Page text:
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Roof Snow Removal Cost

Roof Snow Removal Cost

National average
(12-inches of compacted snow removed from entire roof)
Low: $90

(6-inches of snow removed from front of roof)

High: $400

(more than 12-inches of compacted snow and ice removed from a flat roof)

Cost to remove snow from roof varies greatly by region (and even by zip code).
Get free estimates from snow removal service providers in your city.

The average cost of removing snow from a roof is $250.

In this guide

When to Remove the Snow
Ice Dams
Cost Factors
Enhancement and Improvement Costs
Additional Considerations and Costs

How Much Does It Cost to Remove Snow from a Roof?

While a light dusting of snow on your roof is nothing to worry about, if you have a roof with a low pitch, experience a great deal of snowfall over the course of a winter, or have a home that’s partial to developing ice dams, it’s a good idea to remove the snow from your roof at least periodically. Snow removal can help prevent leaks, ice dams, roof deterioration, and even roof collapse.

Not every property will need the snow removed after each snowfall. The average homeowner will need snow removed when you have more than 12-inches of wet snow that has at least partially frozen. For a 1,500 sq.ft. roof, the cost for this procedure will be around $300.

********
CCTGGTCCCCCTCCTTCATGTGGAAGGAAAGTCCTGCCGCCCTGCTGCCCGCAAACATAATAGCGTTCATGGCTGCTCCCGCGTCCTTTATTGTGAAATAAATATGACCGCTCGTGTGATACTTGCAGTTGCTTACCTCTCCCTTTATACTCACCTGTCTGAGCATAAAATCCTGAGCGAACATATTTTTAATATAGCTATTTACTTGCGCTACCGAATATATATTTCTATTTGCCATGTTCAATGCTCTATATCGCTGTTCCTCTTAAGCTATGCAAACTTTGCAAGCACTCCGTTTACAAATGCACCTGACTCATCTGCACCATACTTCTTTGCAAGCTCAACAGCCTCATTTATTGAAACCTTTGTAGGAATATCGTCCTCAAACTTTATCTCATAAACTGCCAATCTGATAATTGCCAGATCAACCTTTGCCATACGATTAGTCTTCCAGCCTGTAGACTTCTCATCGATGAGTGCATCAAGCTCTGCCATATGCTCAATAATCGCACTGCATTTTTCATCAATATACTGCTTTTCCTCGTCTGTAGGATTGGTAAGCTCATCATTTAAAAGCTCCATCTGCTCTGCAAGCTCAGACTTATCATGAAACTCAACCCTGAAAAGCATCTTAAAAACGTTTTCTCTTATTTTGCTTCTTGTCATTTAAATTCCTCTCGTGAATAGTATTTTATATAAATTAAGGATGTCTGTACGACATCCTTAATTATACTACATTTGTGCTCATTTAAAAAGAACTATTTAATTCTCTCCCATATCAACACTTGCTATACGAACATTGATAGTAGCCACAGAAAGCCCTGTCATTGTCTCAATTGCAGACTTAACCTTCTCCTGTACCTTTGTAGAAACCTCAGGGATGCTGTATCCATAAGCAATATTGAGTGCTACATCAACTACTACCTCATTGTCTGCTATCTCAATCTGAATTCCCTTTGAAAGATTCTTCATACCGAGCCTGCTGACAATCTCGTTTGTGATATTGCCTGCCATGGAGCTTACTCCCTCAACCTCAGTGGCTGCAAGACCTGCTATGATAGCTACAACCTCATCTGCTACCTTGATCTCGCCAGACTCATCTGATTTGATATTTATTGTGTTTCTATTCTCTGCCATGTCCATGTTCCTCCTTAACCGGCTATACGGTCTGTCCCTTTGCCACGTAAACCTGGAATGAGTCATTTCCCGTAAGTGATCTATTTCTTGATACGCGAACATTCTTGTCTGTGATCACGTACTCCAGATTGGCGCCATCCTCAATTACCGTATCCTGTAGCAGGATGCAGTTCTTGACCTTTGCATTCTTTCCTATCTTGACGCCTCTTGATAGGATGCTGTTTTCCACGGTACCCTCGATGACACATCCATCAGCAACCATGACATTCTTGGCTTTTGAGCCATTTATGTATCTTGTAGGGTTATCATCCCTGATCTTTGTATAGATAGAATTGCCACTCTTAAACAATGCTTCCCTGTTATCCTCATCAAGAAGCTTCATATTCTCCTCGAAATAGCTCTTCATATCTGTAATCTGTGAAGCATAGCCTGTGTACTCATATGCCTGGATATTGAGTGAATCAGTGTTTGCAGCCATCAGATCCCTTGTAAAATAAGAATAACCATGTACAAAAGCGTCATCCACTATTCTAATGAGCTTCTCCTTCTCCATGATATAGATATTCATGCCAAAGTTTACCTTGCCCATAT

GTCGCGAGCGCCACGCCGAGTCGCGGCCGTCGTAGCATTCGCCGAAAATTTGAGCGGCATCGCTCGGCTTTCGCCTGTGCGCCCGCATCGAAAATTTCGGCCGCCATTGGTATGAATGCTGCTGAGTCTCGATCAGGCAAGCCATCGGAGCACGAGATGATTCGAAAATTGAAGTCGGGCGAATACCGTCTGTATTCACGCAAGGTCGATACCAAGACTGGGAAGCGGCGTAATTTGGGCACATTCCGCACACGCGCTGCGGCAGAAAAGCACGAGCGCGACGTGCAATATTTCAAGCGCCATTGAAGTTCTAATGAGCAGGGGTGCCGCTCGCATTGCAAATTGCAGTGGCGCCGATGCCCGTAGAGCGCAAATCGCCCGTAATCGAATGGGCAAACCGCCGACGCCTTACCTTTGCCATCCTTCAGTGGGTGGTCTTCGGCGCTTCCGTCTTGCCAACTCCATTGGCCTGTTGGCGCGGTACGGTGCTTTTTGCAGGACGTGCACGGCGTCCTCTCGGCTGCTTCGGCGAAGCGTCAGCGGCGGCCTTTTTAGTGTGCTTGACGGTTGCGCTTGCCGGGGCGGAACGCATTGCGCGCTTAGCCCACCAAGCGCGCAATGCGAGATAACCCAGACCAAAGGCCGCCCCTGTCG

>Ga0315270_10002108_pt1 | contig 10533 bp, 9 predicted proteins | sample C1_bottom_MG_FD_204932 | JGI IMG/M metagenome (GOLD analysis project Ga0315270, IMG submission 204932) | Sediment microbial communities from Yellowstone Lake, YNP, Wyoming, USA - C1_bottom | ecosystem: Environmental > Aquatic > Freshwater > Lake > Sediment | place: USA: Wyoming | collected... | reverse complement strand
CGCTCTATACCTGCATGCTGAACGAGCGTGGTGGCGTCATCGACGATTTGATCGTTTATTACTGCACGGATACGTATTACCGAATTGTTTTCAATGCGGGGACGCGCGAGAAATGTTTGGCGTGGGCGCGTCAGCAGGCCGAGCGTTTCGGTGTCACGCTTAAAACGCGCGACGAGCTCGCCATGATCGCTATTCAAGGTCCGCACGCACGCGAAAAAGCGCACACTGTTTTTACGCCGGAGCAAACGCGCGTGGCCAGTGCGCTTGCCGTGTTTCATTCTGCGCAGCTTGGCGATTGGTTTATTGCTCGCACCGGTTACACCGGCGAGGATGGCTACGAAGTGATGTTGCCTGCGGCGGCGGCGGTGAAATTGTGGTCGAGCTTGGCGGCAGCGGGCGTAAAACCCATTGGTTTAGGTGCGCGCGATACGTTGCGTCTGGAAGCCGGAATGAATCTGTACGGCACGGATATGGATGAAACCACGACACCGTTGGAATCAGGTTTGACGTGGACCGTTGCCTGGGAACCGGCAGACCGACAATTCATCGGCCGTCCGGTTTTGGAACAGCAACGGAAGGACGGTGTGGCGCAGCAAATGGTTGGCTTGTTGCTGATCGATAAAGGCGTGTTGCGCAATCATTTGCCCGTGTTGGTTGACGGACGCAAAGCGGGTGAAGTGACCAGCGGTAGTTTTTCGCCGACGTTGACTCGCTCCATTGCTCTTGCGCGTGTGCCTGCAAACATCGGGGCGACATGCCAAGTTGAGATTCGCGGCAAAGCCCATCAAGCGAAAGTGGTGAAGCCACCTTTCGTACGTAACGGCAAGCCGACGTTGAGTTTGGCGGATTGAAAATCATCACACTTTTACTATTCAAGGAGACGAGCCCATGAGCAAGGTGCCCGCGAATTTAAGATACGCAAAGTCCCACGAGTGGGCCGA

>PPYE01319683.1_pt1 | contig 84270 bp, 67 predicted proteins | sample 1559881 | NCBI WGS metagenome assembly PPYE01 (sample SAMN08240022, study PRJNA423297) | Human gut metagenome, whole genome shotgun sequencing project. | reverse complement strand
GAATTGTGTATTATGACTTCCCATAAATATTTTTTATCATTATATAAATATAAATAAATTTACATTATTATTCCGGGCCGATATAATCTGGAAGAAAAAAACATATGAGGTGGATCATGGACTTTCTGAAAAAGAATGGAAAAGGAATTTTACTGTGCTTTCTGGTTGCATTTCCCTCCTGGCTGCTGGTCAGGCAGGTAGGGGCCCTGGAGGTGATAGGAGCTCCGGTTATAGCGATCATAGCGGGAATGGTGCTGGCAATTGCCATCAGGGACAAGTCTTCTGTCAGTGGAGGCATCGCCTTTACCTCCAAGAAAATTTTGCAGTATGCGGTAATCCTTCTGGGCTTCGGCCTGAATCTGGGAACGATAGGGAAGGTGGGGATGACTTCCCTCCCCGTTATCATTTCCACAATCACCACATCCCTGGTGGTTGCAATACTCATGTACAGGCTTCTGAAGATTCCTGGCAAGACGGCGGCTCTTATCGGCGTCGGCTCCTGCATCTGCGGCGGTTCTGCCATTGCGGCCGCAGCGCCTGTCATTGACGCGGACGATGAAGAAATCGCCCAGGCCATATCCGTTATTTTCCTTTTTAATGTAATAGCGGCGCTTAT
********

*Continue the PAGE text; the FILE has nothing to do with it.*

When to Remove the Snow

Knowing when to remove the snow from your roof is probably the most difficult part of the process for homeowners. Modern roofs are built to hold a minimum of 35 pounds per square foot, which is 6-inches of packed snow or 12-inches of fluffier snow. Roofs with a pitch above 4-½ inches - or a rise of more than 4-½-inches per foot - will not tend to accumulate more snow than this, as it will generally slide off.

However, roofs with a flatter pitch will accumulate more snow over time, which can increase the weight to 60 or even 75 pounds per square foot - more than the roof can safely hold without developing problems.

For homes with flat roofs, it’s recommended that you remove the snow when it reaches 12-inches in depth.

For other roofs, the matter is more complicated, and has to do with the weight of the snow. If the snow has been freezing and compacting, then it’s also getting heavier, and not necessarily sliding off. In this case, you can have the snow weighed; a 12-inch square section is removed down to the roof and weighed. If it weighs upwards of 60 pounds, you need to have the snow removed from your roof to prevent damage. If less, then you may be risking more damage to the roof by shoveling than by leaving it alone.

Ice Dams

The other issue to consider, is the ice dam. This is a condition when the snow on your roof melts, then refreezes at the edge. An ice dam can cause water to back up beneath your roofing shingles 1, causing leaks and deterioration. Ice dams can also cause icicles, which can fall and hurt people standing or walking below the eave 2.